Is it Helpful For Your Ears to Wear Earplugs?

Man using earplugs to protect his hearing before a concert.

Earplugs can be practical if you’re exposed to loud noises, such as for example, something as simple as a snoring spouse, or a lawnmower in your backyard, or going to a concert at an arena. Decreasing the sound level is how earplugs help in the first two circumstances. In the last case, they bring down the sound levels plus help protect your sanity (and possibly your marriage) by enabling you to get a good night’s sleep. But is your hearing being damaged by these protectors?

Why Use Earplugs in The First Place?

The case for earplugs is pretty simple: When used properly, earplugs can help protect your ears by reducing your direct exposure to excessive decibel levels. When you leave a loud place, like a football game where the announcer keeps exhorting the crowd to, GET LOUD, every time the opposing team kicks off, you’ve most likely noticed that your hearing seems different, and you may also experience symptoms of tinnitus. This happens because those super-loud noises can actually bend the tiny hair cells in your inner ear. In a couple of days, when the hairs have recovered, it usually goes back to normal.

But if you’re subjected to extreme decibels regularly, say you work on a construction crew or at an airport, the aural assault on those tiny hair cells is unyielding. Rather than bending and then recovering, the cells are permanently injured. You’ve got about 16,000 of those little cells inside each cochlea, but up to 50% of them can be harmed or ruined before your hearing has altered enough for the problem to appear in a hearing test.

Is it Possible That Your Ears Could be Injured by Earplugs?

That being said, you’d think that wearing earplugs would be a no-brainer in terms of protecting your ears. But if your exposed to loud noises on a regular basis, this seems to be even more obvious (like on the job or when your significant other snores as previously stated), over-the-head earmuffs or noise-reducing (but not completely stopping) headphones are a smarter choice. Earplugs aren’t the best choice for day to day use but are a smarter choice for one time occasions such as a concert or sporting events.

Why? The first problem is, earwax. In order to protect themselves, your ears produce earwax, and if using earplugs is something you do regularly, they’re going to make more of it, and the earplugs will jam it in further. This can lead to problems such as impacted earwax, which can trigger tinnitus and other hearing problems.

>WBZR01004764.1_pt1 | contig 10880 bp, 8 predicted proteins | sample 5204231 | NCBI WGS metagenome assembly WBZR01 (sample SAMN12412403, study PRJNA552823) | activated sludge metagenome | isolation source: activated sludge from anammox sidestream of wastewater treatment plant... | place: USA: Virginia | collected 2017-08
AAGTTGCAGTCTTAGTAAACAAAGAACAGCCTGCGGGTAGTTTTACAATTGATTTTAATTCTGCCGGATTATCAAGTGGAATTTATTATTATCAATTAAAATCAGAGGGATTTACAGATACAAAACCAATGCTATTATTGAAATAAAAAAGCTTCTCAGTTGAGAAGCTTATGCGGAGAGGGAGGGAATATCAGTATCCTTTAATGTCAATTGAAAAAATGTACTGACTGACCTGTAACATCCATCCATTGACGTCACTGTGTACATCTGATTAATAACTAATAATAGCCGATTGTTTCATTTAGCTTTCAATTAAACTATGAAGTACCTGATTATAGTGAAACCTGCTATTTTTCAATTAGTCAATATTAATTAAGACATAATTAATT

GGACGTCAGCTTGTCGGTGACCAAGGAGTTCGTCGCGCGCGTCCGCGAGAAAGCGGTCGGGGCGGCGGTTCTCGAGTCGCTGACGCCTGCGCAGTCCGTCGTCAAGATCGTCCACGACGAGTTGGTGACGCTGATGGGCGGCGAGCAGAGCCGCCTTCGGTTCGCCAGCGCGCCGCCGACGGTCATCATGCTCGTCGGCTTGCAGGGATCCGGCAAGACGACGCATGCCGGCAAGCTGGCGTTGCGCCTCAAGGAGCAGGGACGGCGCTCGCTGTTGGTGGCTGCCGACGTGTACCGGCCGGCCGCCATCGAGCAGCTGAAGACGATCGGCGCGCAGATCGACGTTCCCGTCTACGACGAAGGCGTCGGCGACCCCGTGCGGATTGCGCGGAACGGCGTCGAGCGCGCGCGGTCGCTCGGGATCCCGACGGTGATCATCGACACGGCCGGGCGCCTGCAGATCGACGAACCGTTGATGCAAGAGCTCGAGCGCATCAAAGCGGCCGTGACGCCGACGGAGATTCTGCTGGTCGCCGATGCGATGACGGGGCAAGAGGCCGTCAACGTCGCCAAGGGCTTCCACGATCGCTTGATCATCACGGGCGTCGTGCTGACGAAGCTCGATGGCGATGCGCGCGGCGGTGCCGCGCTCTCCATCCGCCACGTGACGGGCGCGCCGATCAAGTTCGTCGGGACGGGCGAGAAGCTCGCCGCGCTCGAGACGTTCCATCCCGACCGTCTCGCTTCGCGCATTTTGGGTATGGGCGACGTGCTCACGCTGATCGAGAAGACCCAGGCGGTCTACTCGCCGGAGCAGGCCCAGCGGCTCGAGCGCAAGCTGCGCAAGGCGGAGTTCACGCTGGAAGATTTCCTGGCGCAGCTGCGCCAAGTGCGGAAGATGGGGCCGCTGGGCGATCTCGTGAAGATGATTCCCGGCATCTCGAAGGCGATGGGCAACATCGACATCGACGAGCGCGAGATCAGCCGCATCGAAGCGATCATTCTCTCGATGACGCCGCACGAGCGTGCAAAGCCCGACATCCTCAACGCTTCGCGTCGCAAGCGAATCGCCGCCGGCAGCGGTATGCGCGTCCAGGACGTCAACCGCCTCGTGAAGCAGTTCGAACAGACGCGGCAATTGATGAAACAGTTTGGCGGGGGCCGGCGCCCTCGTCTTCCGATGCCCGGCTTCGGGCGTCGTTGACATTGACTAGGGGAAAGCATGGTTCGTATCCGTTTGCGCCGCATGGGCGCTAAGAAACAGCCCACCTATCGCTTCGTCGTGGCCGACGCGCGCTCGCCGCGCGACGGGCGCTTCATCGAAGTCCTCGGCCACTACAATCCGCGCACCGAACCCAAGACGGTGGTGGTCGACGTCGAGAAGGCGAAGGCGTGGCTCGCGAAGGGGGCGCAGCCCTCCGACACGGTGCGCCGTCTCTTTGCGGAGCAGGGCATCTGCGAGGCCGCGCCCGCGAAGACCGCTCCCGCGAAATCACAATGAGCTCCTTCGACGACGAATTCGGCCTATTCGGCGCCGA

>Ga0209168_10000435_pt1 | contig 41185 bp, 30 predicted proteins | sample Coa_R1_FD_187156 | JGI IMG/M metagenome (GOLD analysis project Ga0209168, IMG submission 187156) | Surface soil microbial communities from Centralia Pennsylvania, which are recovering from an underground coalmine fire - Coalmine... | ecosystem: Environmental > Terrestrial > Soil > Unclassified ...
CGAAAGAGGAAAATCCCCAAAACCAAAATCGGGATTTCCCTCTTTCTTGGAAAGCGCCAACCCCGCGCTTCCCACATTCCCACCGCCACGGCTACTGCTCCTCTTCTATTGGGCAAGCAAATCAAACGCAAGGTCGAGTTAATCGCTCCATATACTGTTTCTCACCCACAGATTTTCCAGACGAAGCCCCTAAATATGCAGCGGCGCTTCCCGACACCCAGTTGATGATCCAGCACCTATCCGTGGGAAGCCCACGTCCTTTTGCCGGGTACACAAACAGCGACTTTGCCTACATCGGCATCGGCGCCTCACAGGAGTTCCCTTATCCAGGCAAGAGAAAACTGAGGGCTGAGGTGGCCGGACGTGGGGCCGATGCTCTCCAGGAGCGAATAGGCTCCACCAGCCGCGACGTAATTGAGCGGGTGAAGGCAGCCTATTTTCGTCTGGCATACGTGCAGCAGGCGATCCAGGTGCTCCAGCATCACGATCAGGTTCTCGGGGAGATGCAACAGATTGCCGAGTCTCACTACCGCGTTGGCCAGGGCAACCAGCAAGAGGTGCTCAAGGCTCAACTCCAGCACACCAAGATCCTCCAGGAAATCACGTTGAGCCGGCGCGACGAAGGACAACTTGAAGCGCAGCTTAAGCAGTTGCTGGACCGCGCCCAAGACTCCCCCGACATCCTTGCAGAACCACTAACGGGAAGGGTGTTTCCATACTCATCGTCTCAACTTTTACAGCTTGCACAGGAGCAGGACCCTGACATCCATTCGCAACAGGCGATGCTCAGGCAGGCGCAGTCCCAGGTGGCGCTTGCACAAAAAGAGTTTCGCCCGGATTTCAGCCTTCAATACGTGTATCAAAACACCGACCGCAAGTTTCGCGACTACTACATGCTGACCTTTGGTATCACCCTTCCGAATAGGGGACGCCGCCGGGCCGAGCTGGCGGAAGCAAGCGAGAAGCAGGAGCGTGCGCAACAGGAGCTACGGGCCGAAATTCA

An ear infection can be another complication for people who wear earplugs. They can become bacteria traps if you use the same pair without proper cleaning and disinfecting. Ear infections are, at the very least, an uncomfortable irritation. But at the negative end of the scale, they can also cause a loss of hearing if neglected.

How Can You Use Earplugs Without Risk?

Earplugs nevertheless have a strong upside, whether it’s protecting your hearing or getting a restful night’s sleep. You just need to be certain you’re using the proper kind and utilizing them in the proper way. Foam earplugs are the least costly, which is helpful because you really should not use them more than once, the soft, porous material is a germ’s paradise. Don’t put wax or silicone earplugs back in your ears until they are totally dry after using warm water to entirely clean them. Accumulation of dampness can cause bacteria or mold so store your earplugs in a well ventilated container.

You may want to talk to us concerning custom fit earplugs if you need or want them on a regular basis. They’re comfortable since they’re crafted from molds of your ears and they are reusable. Again though, to protect against any potential hearing damage, it’s essential to practice smart earplug hygiene!

The site information is for educational and informational purposes only and does not constitute medical advice. Schedule an appointment to see if hearing aids could benefit you.